The last elephant had been a cantankerous old bull, the lone member of his species in a vast preserve. The warden speculated he broke through the fence in search of other elephants. He could not have known he was the last.
An emergency hearing in the capitol declared the last elephant a public hazard and one hundred permits to hunt the last elephant were issued by lottery. Before the conservationists could rally an appeal, a bullet the size of a man’s fist felled the last elephant among coarse sage scrub where, a decade earlier, a rolling plain of golden wheat surrounded the town. Rich elephant blood flowed from the wound and drained into the cracked earth.
Aiden’s grand-da was there on the day the last elephant died. A picture of him hung above the mantel in Aiden’s parents den. In the photo, his grand-da was Aiden’s age and stood to one side, among an unsmiling collection of dusty, overalled town boys. All old men now, the ones that weren’t buried in the hard, dead earth. The focus of the picture was on Pamela Brooker, a minor celebrity with a show on the Big Game channel and the woman who fired the shot that killed the last elephant. She posed, grinning and triumphant in a camoflage bikini, atop the immobile carcass of the last elephant, large bore rifle raised above her head.
“What was it like, the elephant?” Aiden asked one afternoon in the cozy workshop of his grand-da’s garage where Aiden tore newspaper against the edge of a ruler to get long straight strips for the paper mache while his grand-da cut and twisted wire into an elephant shaped frame.
“I never saw an elephant alive but that once,” he told Aiden. “I rode with some of Brooker’s people out on the plain to find the elephant. They had five, six of these Jeeps, each with a driver and a couple hunters with those big dart guns. They took some local boys to help ‘em find the tracks and avoid the gulches. They went out for the elephant first, sedated it so Ms. Brooker could bring it down easy.”
In front of the cameras, Pamela Brooker made a show of gifting the corpse of the last elephant to the town. After the publicity photos and scripted footage of the mayor thanking her wrapped, Brooker’s people severed the tusks and feet and penis of the last elephant and packed their trophies into boxes. Later, on her show, she would reinvent the last elephant as a dangerous rogue, terror of the prairie town.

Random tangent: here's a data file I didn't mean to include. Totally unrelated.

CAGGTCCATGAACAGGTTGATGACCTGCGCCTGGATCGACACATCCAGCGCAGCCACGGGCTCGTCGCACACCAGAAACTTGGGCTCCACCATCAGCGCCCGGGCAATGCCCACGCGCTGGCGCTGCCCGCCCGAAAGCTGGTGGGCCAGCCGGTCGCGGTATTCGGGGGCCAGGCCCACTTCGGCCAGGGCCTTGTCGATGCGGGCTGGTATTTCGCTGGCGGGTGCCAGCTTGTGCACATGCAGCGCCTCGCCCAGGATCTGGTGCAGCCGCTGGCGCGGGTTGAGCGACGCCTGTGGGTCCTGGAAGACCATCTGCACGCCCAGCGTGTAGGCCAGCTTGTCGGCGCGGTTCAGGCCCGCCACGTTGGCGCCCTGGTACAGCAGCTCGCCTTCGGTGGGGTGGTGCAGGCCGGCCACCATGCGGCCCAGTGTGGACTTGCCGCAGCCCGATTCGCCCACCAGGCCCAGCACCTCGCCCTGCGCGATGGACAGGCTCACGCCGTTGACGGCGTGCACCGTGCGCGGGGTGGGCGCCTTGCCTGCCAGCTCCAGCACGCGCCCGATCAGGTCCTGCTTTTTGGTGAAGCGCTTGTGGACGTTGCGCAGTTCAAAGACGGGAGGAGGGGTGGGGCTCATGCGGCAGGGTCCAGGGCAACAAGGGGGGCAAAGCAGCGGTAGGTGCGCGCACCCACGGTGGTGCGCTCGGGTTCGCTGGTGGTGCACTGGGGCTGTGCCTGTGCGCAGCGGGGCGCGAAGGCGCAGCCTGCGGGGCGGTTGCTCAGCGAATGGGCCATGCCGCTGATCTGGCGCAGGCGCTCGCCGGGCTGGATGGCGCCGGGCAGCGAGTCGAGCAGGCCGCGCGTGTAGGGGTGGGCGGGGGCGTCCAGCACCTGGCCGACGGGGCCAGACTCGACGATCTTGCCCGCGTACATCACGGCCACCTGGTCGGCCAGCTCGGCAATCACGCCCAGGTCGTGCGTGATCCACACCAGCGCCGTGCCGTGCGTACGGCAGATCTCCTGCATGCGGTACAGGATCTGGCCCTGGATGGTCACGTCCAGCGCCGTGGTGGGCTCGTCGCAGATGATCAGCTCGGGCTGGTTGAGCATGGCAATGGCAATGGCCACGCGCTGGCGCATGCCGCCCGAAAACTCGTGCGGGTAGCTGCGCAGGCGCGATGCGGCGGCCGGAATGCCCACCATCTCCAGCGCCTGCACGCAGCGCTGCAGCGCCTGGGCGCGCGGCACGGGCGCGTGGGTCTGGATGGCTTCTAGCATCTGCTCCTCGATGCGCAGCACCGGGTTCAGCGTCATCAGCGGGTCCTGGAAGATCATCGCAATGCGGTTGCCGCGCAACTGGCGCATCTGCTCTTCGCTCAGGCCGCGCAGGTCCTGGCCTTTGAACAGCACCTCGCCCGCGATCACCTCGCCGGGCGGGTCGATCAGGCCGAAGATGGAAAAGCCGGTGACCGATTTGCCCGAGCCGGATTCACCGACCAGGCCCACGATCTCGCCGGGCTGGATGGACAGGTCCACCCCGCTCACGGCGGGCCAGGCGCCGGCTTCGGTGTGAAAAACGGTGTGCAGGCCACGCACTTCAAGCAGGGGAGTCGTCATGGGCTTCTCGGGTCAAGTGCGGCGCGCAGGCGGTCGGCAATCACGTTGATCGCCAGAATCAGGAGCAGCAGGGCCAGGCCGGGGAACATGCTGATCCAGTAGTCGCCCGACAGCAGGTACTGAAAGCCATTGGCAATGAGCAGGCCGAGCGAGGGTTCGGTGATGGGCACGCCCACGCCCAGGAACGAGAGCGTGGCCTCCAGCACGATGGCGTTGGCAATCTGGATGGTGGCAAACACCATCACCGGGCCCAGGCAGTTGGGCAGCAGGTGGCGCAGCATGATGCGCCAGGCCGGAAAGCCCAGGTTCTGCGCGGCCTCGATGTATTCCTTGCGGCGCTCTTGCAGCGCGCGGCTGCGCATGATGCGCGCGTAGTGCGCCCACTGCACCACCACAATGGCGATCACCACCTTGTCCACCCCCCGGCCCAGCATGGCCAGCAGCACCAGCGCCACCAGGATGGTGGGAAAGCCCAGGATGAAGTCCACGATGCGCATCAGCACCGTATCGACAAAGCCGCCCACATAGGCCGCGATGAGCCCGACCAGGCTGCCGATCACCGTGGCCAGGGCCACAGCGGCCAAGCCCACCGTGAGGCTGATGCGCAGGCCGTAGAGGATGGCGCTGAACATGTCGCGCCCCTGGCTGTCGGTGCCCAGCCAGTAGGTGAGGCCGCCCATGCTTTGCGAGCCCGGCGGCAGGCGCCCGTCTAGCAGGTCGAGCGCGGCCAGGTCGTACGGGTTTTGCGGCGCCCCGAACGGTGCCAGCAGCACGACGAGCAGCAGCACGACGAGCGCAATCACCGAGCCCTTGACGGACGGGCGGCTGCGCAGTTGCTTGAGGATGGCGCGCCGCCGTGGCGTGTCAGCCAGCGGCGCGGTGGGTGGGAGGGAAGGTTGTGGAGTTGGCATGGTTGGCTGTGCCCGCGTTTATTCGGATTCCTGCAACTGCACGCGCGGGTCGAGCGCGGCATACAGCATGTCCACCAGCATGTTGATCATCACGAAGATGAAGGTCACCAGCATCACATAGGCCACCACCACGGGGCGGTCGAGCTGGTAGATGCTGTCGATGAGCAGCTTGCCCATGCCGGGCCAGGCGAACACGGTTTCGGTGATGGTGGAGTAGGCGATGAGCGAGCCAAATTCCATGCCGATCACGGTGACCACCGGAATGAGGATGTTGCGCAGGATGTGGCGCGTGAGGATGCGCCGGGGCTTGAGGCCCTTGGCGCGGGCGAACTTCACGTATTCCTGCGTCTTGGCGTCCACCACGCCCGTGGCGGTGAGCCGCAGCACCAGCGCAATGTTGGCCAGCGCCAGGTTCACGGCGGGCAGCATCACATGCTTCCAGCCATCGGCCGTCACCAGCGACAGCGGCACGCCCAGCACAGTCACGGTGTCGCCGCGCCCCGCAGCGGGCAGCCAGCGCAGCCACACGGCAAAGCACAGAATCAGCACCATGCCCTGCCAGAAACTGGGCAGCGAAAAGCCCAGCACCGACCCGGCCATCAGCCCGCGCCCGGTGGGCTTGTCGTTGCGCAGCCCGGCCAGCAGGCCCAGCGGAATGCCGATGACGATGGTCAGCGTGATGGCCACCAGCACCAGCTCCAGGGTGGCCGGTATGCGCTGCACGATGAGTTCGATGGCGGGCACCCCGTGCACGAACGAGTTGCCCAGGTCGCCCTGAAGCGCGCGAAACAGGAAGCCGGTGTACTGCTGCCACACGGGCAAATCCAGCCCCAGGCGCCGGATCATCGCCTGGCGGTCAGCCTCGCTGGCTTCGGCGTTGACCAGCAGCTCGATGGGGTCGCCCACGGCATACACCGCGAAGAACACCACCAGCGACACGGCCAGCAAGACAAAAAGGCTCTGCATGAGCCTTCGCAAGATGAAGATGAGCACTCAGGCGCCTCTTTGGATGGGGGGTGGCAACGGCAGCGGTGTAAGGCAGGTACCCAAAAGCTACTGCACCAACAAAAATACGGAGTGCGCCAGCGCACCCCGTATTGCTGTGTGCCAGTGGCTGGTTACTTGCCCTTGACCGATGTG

The people of the town stood in clusters, discarded props, as the crew produced a bottle of champagne and glasses. The production assistant popped the cork and foam cascaded down the neck of the glossy bottle, dribbling to earth and mingling with the blood of the last elephant.
After the film crew left, the people loaded the body of the last elephant on an old hay wagon. It took two dozen men. They towed it into town behind an old John Deere that rattled and grunted all the way, its engine rusty from disuse. The last elephant died at the peak of the famine and its body was a gift the town could not afford to waste.
“I never could eat a mouthful,” said Aiden’s grand-da, “Not after I saw it out there like a moving mountain on the prairie. But I guess it got some folks through that wouldn’t made it otherwise.”
On the anniversary of the day the last elephant died, all the elephants from the town were secured on wheeled plywood platforms. Their builders took up ropes tied through holes at the front of the platforms and pulled their creations to the flat, hard-packed expanse in front of Town Hall, still called the town green. Once, Aiden’s grand-da said, it was a grassy space where lovers kissed and the town’s children played.
There were fat, fantastic, psychedelic elephants in vibrant greens and neon pinks and purples and sky blues. There was the Fire Department’s elephant, fire-engine red. There were glossy black elephants with long elegant tails and warm bronze elephants with lush manes. There was the Police Department’s metallic blue elephant with raised golden sherrif’s stars. There were elephants covered in glitter and sequins and velvet flocking.
Every year there were fewer of the stone gray elephants with the thick legs and fan-like ears. Aiden’s grand-da’s elephant was always one of these. His, and those of the other old men who were boys the day the last elephant died.
“Why can’t we paint ours orange this year?” Aiden had asked.
“Because that’s not how elephants looked,” his grand-da said.
On the green, people drank soda pop or nipped from flasks and talked with those around them. Children chased each other, darting between the legs of elephants. When the town bell struck noon, the whole green began to move. A snaking line of elephants rolled through the town, past the ropes cordoning off the out of town spectators where cameras flashed and onlookers cheered.
At the border of the the town, no longer confined by narrow streets and crowds, the elephants spread out across the prairie in a great, rainbow colored herd, all converging on the place where the last living elephant fell.